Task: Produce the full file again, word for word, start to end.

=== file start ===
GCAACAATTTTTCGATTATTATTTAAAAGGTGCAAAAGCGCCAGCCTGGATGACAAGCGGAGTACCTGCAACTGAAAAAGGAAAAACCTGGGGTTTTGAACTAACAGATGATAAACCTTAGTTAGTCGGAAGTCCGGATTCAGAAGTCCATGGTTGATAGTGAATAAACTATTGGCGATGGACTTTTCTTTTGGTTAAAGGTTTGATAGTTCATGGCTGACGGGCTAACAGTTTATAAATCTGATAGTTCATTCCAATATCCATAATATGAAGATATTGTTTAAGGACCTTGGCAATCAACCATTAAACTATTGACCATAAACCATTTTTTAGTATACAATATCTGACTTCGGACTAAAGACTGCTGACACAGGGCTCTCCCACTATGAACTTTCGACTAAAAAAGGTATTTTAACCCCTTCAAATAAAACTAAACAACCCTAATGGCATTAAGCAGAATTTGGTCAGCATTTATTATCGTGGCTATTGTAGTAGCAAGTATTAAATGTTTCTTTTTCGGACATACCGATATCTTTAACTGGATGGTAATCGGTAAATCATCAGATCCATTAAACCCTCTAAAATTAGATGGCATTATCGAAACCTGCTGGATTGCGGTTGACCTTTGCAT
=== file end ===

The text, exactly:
GCAACAATTTTTCGATTATTATTTAAAAGGTGCAAAAGCGCCAGCCTGGATGACAAGCGGAGTACCTGCAACTGAAAAAGGAAAAACCTGGGGTTTTGAACTAACAGATGATAAACCTTAGTTAGTCGGAAGTCCGGATTCAGAAGTCCATGGTTGATAGTGAATAAACTATTGGCGATGGACTTTTCTTTTGGTTAAAGGTTTGATAGTTCATGGCTGACGGGCTAACAGTTTATAAATCTGATAGTTCATTCCAATATCCATAATATGAAGATATTGTTTAAGGACCTTGGCAATCAACCATTAAACTATTGACCATAAACCATTTTTTAGTATACAATATCTGACTTCGGACTAAAGACTGCTGACACAGGGCTCTCCCACTATGAACTTTCGACTAAAAAAGGTATTTTAACCCCTTCAAATAAAACTAAACAACCCTAATGGCATTAAGCAGAATTTGGTCAGCATTTATTATCGTGGCTATTGTAGTAGCAAGTATTAAATGTTTCTTTTTCGGACATACCGATATCTTTAACTGGATGGTAATCGGTAAATCATCAGATCCATTAAACCCTCTAAAATTAGATGGCATTATCGAAACCTGCTGGATTGCGGTTGACCTTTGCAT